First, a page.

Tuesday, August 30, 2011

Rudolph and Isadora Backstory, Part 1

Well, summer break is nearly over and everyone is back from various vacations and summer programs, so The Bookbird and the Wordgirl will be starting back up again. The Politick just got into town today, so I wanted to give her a couple of days rest if she wishes before we dive back into Rudolph and Isadora (I'd say up to about week). Until that time, I thought I'd share some backstory posts that have been swirling around my brain. And who knows? Maybe they'll make into the main storyline someday.

At eight years old, Rudolph saw his first horse. He had seen other horses at a distance, but this was the first he had come close to. It was old, gray, and slow, but it enchanted Rudolph nevertheless. It had come to town as part of a traveling fair in town for several days that held many more attractions, but Rudolph never strayed far from the ring where a small man with a large voice offered rides around the ring for a silver coin apiece*. Jared had begged him out of half his meager pocket money in order to treat some girl to the fair's attractions earlier that morning, so Rudolph did not have enough money to ride, but he sat on the fence and watched the man lead the horse for the people riding it. Rather, the people holding on for dear life as the horse plodded around the small ring twice. These weren't the upper class children riding, as they had their own horses in private stables in the capital, but they seemed to be far wealthier than Rudolph and his friends.
     Through ride after ride, Rudolph did not move from the fence, but one can only watch so much of a horse walking slowly in circles before one's attention begins to wander. The sun beat down onto the fair, and dust rose lazily into the air, carried by a soft breeze that played with the hems of ladies' dresses. Slowly it came to his attention that Zandra, a friend of his and Jared's since childhood, was making her way toward him at a leisurely pace, taking in the sights around her. He caught her eye and smiled. She smiled back and moved to join him on the fence.
     "Amazing, isn't it?" Rudolph asked, gesturing toward the horse.
     "Nice, I suppose. I wouldn't call it amazing, but it would be fun to take a ride, don't you think?"
     Rudolph sighed. "I suppose."
     "Josen and Eva and I were going to get some candy and go down to the creek. Want to come?"
     "I..." Rudolph hesitated, looking back at the horse. Zandra hopped down from the fence and playfully tugged at his arm.
     "Come on, Rudolph. The horse will be here tomorrow."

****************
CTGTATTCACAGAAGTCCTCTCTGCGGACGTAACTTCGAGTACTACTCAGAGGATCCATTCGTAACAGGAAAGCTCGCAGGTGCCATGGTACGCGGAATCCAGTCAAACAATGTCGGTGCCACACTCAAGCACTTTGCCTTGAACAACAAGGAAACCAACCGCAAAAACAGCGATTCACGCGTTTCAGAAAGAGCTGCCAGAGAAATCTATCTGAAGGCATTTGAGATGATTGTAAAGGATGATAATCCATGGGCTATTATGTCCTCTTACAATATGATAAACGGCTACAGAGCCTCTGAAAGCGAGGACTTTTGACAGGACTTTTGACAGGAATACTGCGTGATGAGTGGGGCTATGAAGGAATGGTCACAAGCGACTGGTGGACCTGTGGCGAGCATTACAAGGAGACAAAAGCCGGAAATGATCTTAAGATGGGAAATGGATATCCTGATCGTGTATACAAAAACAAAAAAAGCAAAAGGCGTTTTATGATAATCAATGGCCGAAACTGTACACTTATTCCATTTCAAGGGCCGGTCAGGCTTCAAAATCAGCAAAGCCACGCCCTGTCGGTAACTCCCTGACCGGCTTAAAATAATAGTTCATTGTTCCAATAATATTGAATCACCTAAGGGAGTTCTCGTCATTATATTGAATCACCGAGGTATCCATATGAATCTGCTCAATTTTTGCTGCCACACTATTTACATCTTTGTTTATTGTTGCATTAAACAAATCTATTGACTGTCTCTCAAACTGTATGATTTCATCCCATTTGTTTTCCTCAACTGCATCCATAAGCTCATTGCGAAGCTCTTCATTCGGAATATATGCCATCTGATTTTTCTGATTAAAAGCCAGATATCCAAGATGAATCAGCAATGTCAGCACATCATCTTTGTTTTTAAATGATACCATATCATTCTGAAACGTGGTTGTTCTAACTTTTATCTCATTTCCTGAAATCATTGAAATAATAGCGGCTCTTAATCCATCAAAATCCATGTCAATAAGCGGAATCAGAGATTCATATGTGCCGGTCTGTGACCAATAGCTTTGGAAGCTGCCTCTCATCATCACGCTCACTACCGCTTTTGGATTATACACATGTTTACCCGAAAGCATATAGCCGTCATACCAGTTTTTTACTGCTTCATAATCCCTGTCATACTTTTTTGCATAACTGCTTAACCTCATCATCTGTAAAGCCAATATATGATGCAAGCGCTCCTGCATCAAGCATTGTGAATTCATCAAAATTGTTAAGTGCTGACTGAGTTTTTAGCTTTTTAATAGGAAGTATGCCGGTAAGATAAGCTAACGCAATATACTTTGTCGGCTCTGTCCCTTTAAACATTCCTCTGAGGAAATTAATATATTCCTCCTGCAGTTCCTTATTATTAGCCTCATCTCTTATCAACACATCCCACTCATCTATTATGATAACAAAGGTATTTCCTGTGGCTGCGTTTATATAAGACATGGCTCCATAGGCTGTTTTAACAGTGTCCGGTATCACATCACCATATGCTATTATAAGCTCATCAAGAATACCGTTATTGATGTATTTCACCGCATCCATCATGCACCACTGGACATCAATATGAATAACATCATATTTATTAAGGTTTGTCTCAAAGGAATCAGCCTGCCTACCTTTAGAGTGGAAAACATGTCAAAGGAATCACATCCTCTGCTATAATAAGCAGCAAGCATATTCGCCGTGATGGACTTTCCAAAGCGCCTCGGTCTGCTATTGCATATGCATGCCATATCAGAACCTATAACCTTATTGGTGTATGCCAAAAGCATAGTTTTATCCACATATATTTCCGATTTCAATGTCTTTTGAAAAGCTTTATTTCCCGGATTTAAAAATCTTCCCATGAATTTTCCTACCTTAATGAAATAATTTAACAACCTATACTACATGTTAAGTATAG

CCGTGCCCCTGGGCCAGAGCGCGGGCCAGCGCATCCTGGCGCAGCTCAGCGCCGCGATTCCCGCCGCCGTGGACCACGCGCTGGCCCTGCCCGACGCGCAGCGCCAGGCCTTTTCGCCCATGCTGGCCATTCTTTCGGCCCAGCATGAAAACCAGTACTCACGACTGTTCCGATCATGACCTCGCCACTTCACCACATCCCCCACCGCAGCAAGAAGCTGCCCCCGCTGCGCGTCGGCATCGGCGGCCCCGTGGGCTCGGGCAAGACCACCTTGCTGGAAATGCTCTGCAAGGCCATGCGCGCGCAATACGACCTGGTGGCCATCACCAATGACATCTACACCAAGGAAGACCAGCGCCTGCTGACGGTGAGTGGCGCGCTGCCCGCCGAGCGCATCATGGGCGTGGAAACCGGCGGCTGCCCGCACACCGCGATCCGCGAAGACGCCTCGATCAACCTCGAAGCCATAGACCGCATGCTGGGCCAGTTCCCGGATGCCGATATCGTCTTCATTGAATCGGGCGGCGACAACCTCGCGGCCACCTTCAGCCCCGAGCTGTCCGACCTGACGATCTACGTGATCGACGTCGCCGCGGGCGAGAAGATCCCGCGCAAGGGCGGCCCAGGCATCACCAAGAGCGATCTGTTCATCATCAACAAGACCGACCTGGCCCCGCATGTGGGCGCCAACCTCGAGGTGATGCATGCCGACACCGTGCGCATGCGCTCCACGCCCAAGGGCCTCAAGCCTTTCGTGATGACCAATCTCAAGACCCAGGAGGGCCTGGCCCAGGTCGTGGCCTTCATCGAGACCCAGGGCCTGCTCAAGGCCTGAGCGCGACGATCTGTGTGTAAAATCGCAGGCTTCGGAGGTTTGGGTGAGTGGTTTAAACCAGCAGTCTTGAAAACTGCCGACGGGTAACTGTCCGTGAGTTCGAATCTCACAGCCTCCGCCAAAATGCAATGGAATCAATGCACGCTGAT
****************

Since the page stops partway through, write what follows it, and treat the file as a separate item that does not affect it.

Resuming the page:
"Fine, then. Let's go." Rudolph let Zandra pull him off the fence, eliciting a giggle from her as she turned and half-ran through the crowd toward the booth selling hard candies. He and Zandra each bought a handful, and mulled around for a minute looking for Josen and Eva. When the four finally found each other, they left the fair together and walked down the the creek.
     The creek was a lovely place to sit and chat, candies in hand, and full of adventures from the morning at the fair to laugh over, but Rudolph couldn't enjoy it has much as he liked. His mind kept going back to that old gray horse at the fair. After two hours or so, when the candies were long gone and the day was beginning to cool, all four friends dusted themselves off and headed back home. Rudolph, however, told the others to go ahead without him on the excuse that he'd promised to buy something for his little sister, and doubled back to the fair. With his last bit of pocket money, he bought a ribbon for his younger sister so that he had something to show his friends when he returned, as they were sure to ask, and headed toward the ring offering rides on the gray horse.
     The small man was still there, and the horse was tied up at the far end of the ring. Both looked worn out, and Rudolph could see that the man was in no mood to deal with an eight-year-old, but he couldn't back out now.
     "Excuse me, sir," Rudolph ventured.
     "The fair's closed, boy. You'll have to come back tomorrow." The man turned away.
     "Excuse me, sir," Rudolph repeated. "I - I'm not here for a ride." Nervously, he continued, speaking the first thing that came into his head. "I can see you're tired, sir. I was wondering if you'd like a hand preparing that wonderful horse for the evening. I'm strong for my age and I learn fast. Please, sir?"
     The man eyed Rudolph suspiciously. "I can't pay you for it," he said finally.
     "If I do it, may I have a ride tomorrow, sir?"
     "Yes, I suppose that would be fair. Alright, boy. Come with me. You help me tonight, and you'll get your ride tomorrow."
     "Thank you, sir! Thank you so much!"
     Several hours later, Rudolph walked home. He was hungry, tired and hot, but he hadn't been as happy in weeks.

*Politick, can we come up with a currency system? I'm pretty sure we haven't specified anything yet. Or if we have, we can always go back and change it. Thanks.